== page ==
In other words, the Pope’s offering of an olive branch is a symbol, proposing the floodwaters of trauma, pain, and violence caused by the church against Indigenous nations are beginning to recede, giving way to a new path.

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Pieces of Brandon residential school to be left in Rome

Jade Harper holds a brick from the former Brandon residential school attended by her grandmother and other relatives while in Rome this week. Jade Harper, a member of Peguis First Nation, came to Rome to help make a documentary about the First Nations delegation to see the Pope, she knew what she needed to bring. (Fred Cattroll)

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ROME — When Jade Harper of Peguis First Nation came to Rome to help make a documentary about the First Nations delegation meeting the Pope this week, she knew what she needed to bring: a brick.

Not just any brick. One from the former Brandon residential school attended by her grandmother and other relatives.

The documentary filmmaker visited the site of the old school in 2015. While there, she felt compelled to take some small pieces of the structure with her.

“I didn’t know why back then,” Harper said, adding she’s held on to the items for seven years.

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Papal apology for Catholic Church's role in residential schools

Former national chief of the Assembly of First Nations, Phil Fontaine, and residential school survivor Linda Daniels from the Long Plains First Nation (right), present Pope Francis with a stole that was made by Therese Dettanikkeaze from Northlands Denesuline Nation in Manitoba, at the Vatican, Friday, April 1, 2022. The final audience stands with Pope Francis and members of the Indigenous delegation where the Pontiff delivered an apology for the Catholic Church’s role in Canada’s residential school system, at the Vatican, Friday, April 1, 2022. THE CANADIAN PRESS/HO-Vatican Media *MANDATORY CREDIT*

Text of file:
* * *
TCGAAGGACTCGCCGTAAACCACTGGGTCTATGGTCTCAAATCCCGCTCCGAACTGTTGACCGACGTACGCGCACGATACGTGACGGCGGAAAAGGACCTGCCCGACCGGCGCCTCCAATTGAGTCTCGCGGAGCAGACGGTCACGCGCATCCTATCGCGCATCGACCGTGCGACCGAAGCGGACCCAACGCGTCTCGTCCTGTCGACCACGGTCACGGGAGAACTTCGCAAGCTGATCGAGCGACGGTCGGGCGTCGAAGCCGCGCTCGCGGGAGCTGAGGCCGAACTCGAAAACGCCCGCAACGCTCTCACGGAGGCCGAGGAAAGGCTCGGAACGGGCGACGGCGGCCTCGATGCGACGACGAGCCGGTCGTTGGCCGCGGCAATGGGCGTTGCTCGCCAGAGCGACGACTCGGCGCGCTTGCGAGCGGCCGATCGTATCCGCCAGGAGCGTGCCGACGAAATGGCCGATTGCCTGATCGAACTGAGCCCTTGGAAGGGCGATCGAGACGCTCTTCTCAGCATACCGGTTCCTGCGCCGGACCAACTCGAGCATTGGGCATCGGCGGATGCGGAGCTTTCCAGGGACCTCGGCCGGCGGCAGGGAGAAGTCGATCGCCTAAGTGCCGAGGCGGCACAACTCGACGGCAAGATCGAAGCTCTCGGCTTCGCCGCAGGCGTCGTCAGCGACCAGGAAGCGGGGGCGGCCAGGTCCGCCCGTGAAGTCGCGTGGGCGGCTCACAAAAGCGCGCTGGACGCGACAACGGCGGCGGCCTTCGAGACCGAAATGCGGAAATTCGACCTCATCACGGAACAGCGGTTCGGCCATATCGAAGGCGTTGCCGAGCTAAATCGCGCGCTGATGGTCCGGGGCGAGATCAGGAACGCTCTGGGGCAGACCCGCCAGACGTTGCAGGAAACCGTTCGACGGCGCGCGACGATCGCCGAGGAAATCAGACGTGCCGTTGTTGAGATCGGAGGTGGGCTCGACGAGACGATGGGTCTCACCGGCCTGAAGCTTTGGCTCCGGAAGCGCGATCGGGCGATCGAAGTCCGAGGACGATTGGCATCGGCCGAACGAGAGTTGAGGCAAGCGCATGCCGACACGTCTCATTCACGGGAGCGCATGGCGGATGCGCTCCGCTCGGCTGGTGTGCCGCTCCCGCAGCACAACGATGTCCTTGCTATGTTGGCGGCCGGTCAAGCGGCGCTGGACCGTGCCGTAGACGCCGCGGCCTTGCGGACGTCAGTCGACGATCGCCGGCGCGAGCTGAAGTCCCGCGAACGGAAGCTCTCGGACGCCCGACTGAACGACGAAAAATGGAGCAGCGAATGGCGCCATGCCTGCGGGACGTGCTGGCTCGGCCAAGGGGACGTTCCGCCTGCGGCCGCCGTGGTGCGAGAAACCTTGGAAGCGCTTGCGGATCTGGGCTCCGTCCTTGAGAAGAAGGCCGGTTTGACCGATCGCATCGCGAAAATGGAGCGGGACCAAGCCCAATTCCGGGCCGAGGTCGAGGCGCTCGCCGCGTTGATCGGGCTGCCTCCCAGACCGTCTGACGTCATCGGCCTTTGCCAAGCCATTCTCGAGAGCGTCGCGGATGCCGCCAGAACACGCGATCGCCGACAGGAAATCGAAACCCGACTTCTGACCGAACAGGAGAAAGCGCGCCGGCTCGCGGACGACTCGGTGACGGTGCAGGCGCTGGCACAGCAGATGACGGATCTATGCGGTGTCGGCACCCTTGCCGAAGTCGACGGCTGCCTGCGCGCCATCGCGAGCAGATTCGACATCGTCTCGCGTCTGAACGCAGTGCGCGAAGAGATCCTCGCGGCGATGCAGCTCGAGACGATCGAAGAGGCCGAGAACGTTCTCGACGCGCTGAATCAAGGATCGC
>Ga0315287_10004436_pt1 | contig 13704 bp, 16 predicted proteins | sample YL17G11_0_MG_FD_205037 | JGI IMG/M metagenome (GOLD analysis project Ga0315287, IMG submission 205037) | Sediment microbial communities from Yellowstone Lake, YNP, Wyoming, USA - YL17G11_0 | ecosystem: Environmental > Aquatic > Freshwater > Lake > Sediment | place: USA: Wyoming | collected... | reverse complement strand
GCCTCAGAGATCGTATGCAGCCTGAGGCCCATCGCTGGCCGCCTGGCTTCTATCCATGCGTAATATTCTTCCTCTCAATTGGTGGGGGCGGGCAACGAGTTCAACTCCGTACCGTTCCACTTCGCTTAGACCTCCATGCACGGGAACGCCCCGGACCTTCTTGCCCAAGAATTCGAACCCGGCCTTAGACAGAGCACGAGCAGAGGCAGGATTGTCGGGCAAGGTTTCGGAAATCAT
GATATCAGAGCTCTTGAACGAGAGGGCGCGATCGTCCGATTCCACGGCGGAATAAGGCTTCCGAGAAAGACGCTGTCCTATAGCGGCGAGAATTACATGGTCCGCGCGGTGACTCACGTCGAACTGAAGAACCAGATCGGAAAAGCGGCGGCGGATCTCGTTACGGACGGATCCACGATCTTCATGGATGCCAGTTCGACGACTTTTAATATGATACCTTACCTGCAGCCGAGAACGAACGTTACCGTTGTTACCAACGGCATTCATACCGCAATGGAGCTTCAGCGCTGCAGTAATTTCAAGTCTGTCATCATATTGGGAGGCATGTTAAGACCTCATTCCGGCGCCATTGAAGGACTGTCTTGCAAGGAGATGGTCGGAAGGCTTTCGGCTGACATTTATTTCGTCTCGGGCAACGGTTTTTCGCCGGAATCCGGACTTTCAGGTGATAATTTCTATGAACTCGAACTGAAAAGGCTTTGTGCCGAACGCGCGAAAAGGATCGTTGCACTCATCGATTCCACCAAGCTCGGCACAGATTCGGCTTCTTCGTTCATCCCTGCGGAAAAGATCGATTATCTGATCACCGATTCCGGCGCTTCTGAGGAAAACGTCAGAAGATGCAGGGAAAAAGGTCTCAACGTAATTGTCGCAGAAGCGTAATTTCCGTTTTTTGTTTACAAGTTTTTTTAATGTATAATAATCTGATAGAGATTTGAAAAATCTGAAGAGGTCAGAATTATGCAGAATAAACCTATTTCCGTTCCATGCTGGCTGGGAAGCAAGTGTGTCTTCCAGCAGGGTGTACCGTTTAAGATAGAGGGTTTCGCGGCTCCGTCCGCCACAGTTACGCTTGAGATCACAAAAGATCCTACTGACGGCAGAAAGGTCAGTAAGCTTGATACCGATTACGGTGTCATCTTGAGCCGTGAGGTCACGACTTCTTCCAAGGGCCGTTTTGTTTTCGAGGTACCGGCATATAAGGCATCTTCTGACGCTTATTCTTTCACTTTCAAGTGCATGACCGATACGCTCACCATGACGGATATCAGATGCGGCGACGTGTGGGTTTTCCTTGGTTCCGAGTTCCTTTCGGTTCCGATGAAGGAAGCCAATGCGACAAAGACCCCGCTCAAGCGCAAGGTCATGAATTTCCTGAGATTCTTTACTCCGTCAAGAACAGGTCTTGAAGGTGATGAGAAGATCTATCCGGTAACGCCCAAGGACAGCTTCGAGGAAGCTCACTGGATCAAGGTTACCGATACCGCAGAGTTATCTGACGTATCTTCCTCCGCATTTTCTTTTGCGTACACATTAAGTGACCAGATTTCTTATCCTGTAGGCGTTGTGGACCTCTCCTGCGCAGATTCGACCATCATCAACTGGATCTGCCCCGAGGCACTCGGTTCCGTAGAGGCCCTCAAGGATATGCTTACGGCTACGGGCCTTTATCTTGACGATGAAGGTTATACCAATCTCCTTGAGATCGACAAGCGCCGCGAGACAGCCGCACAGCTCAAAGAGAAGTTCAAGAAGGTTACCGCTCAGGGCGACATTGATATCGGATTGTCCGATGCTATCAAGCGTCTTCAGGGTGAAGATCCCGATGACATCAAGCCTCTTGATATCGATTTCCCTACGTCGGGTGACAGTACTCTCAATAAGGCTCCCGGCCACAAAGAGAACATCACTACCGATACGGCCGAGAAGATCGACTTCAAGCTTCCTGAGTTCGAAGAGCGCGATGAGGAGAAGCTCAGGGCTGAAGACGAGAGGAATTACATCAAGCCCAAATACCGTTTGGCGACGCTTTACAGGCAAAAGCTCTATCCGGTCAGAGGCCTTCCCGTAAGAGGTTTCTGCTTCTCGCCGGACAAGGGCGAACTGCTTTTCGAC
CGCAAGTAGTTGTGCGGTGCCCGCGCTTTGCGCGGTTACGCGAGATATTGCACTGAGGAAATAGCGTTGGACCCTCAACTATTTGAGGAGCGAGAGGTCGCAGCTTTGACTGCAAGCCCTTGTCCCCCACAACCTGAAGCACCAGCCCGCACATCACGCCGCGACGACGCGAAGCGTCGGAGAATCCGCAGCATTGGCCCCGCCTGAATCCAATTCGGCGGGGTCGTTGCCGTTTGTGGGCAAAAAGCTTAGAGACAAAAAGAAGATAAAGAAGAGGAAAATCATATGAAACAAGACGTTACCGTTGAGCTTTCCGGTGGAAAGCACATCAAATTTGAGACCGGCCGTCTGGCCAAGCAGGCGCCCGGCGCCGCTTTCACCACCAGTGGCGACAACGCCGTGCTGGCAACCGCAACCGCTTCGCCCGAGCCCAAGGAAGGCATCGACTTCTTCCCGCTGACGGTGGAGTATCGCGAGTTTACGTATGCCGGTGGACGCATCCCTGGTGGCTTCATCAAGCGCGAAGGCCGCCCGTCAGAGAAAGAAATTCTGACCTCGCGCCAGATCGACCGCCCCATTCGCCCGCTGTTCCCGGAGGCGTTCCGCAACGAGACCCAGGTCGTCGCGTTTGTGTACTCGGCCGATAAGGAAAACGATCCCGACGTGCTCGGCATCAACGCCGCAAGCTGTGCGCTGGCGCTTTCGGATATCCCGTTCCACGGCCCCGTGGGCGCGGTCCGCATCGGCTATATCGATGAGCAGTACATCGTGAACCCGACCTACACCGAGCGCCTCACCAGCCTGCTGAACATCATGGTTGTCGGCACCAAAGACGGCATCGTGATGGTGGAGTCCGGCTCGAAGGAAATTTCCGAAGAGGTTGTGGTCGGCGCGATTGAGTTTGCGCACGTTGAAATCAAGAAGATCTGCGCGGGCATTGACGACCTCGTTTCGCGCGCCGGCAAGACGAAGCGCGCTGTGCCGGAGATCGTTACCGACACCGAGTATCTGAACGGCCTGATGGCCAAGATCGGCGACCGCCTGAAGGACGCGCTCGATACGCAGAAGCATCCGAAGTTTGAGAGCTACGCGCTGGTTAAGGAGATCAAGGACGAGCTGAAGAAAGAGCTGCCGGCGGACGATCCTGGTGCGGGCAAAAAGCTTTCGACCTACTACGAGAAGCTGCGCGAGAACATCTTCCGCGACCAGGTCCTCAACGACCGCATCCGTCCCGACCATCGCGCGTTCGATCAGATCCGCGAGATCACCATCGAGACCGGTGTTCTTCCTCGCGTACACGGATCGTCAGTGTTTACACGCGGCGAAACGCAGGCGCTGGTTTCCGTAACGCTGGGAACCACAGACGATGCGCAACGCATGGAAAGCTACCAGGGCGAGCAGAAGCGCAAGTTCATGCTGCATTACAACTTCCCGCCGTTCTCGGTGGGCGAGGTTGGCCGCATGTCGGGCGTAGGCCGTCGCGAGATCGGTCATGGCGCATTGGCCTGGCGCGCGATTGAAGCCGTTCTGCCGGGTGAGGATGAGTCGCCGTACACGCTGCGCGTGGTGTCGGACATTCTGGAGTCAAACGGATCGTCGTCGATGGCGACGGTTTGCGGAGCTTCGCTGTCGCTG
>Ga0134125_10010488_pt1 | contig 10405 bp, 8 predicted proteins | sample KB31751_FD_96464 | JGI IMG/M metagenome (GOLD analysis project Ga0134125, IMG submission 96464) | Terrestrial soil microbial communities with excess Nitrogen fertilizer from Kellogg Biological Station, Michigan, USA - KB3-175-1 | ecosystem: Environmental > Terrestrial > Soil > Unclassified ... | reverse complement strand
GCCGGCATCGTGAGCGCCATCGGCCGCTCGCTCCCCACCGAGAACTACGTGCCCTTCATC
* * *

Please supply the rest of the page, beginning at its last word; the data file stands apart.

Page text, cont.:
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ROME — “With all my heart, I am very sorry.”

Those eight, simple words spoken by the leader of the Roman Catholic Church Friday delivered a historic and powerful measure of recognition of the pain and suffering generations of First Nations, Métis and Inuit people have endured from being subjected to the cultural, physical and sexual brutalities of Canada’s church-run residential school system.

Pope Francis issued the apology at the end of a week-long series of meetings at the Vatican with 32 Indigenous delegates from Canada that had been contemplated for years and delayed twice because of the pandemic.